If you’ve been following a specific manga series for quite some time, you’d have noticed little bits and pieces of changes in it as you went along–most glaring of which is in the art department. Be it as simple as drawing slightly more rounded eyes and much wider faces or as advanced as using sketchier, rougher lines to draw characters, that element of change always creeps up along the way when an artist slowly and surely develops his own fuller approach to his art. A few popular examples would be Takehiko Inoue from Slam Dunk to Vagabond, Makoto Yukimura from Planetes to present-day Vinland Saga, and Kentaro Miura from his early Berserk days in 1989 to his current Berserk. Hiroaki Samura gradually switched up his art style from a lighter, more pencil-focused line art to use of more inks and bold lines in Blade of the Immortal, but still he retained his initial rough flavor. Even Tite Kubo got in on the act. His early Zombie Powder/Bleach days saw him at his most wild and energetic, then as the years went by, he had settled into the much more simplified design work we see today.
Sometimes, there are also artists who change things up in such a bold and striking way that you almost could not relate their present style to their other works. Save for a few signature quirks, like the way a face or a body is drawn, there’s almost no other direct link from the past to the present. In some ways, I think it’s an artist exploring the ways and means of his craft, and for others, there’s also the sense that it’s just another logical step in his career as an artist.
...had trouble choosing just one image, but here goes
Takemitsu Zamurai (Story: Eifuku Issei, Art: Taiyou Matsumoto)
Such an example would be Taiyou Matsumoto. I’ve covered one of his earlier works (Zero) before in this upstart blog, and one of the things I noted was the stark contrast between that and Takemitsu. There’s now less focus on boldly drawn lines and forms, but here comes a lighter, more sensitive drawing style that feels almost otherworldly. I don’t know many artists who have changed approaches the way Matsumoto has. One thing I also remember noting in the past Matsumoto-centric post I made was the versatility of Matsumoto as an artist. Here is where that comes into play in a fuller, more mature, and more effective manner.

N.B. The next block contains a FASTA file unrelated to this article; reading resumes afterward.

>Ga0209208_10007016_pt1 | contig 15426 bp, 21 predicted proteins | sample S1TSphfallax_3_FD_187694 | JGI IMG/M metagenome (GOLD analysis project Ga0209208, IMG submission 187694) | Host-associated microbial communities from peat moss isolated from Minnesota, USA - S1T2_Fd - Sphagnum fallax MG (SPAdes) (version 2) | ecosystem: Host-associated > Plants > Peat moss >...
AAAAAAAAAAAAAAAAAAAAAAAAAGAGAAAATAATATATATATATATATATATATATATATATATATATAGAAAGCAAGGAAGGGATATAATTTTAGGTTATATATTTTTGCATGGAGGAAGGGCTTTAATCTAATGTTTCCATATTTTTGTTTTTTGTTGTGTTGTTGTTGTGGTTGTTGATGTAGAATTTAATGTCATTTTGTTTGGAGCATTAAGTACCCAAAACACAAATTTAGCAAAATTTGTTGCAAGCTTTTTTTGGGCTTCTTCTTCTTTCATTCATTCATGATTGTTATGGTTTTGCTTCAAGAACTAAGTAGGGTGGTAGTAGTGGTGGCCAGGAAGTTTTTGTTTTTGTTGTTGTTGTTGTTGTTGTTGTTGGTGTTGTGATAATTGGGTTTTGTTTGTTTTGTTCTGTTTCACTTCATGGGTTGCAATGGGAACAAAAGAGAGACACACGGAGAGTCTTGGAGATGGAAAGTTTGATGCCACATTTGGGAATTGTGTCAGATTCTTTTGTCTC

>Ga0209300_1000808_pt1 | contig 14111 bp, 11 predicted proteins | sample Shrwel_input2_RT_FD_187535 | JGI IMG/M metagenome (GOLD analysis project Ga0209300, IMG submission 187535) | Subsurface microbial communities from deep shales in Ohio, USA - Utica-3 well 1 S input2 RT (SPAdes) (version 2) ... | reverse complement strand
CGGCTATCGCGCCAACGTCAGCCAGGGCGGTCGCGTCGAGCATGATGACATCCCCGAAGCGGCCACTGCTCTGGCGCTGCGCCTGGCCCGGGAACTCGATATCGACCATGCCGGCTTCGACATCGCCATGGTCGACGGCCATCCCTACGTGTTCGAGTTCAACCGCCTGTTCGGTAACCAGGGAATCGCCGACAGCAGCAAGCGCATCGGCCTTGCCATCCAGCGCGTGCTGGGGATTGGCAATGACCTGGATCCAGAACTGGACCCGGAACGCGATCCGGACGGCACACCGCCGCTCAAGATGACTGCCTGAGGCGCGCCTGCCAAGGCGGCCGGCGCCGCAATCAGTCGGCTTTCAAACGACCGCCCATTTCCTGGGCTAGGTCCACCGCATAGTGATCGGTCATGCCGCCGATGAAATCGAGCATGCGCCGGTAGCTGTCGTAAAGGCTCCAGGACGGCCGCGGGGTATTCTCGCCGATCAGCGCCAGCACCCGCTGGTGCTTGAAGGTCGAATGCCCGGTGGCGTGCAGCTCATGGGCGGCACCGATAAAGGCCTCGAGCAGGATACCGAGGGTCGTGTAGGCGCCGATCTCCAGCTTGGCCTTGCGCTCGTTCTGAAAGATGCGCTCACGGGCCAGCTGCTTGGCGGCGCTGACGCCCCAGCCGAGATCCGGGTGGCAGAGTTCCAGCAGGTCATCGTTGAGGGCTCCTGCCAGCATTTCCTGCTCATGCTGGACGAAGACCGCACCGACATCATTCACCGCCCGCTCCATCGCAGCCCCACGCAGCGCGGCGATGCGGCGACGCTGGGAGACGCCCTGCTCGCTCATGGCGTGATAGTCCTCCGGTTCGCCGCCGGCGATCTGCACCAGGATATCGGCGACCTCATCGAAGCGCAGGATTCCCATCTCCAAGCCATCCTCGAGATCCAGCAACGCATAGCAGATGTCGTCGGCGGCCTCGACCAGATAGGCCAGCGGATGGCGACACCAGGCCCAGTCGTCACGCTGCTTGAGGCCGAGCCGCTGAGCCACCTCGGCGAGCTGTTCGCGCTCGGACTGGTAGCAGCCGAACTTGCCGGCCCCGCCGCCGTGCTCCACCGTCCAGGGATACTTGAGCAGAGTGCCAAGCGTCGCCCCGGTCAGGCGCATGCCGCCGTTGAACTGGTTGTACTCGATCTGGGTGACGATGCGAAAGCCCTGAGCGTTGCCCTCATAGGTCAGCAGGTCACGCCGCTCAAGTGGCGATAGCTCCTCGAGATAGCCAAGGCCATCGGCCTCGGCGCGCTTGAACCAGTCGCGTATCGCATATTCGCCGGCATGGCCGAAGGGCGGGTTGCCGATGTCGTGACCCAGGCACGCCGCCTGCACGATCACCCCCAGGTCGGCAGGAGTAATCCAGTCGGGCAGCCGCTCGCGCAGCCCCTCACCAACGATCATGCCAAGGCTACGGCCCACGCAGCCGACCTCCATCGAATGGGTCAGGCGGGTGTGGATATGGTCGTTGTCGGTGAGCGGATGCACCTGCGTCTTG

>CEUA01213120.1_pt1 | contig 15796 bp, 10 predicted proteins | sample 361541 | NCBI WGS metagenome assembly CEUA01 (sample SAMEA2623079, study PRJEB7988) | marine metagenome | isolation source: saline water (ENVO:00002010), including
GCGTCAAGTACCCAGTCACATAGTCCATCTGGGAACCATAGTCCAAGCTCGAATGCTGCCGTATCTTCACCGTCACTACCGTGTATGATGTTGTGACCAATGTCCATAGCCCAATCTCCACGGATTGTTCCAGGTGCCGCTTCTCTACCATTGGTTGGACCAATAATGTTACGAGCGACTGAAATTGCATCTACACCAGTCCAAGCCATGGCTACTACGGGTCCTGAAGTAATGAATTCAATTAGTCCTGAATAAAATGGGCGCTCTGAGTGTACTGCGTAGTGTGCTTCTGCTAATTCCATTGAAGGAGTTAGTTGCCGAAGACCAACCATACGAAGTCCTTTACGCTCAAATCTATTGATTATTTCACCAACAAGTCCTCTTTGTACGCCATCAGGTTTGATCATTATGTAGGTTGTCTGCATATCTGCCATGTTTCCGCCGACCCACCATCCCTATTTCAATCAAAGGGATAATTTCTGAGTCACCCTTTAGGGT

After completing his probably most known manga Tekkon Kinkreet not a few days ago, I’ve now become a fan of his. Not only because of his stunning and masterful drawings, but also because of his sensitivity as a storyteller. In Tekkon I saw a more captivating side to him, though it did take a volume and a half for the story to get that way. There’s the subtle emotional build-up between the two main characters Black and White that occurs in alternation between the ordinary Treasure Town cityscape and the various dreamscapes Matsumoto cooks up. Flashes of this were in Zero, but it all just came to a more well-realized head in Tekkon. There’s also the way he handled the characters adapting to the changes occurring in their immediate surroundings, like Kimura and The Rat. Personally, I found Kimura’s story the most affecting and developed among the entire cast. The manga was on the whole quite vague, but the other parts worked well enough to make it a very entertaining read.
Moving on, Takemitsu is a very different beast from the earlier Matsumoto manga I’ve read, not only because of the obvious changes in the art, but also in the story behind it. This time, Matsumoto isn’t credited for writing the manga, but a fellow called Eifuku Issei is. I don’t know who that guy is, so I’m just going to leave that to the more learned people. Still, even with a different writer at the helm, Takemitsu still feels very much like that of the earlier series I knew the artist for. His powerful painterly drawings helped inject enough of his personality into the manga to call it his own. Without the art, I don’t think that the manga would have the same grand effect it had, no offense to the author. It’s just that Matsumoto interpreted the story in such a personal and stylish way that it almost becomes something else entirely. It’s also where Matsumoto‘s latest artistic inclination was highlighted, and revealed in full force.
The way I’ve been talking about Matsumoto‘s art switch from the days of Tekkon to Takemitsu makes it seem like he just woke up one day and decided out of the blue, “Oh, I haven’t tried using brushes like this before, let’s do it here then”, but actually, it’s more gradual than that. After diving through what I had, I found that he’s began laying down the groundwork for this style in his one-shot contribution to the French-Japanese collaboration work Japan As Viewed by 17 Creators called Kankichi (also the name of one of the characters in Takemitsu, funnily enough). In the one-shot, the of use of brush and ink wasn’t that liberal and heavy yet, but you can see that his lines have become a little softer, and that his characters are now a bit more elastic. It seems that he’s been working on such a style way before Takemitsu, and that he took his time mastering it before showing it in Takemitsu a few years down the line.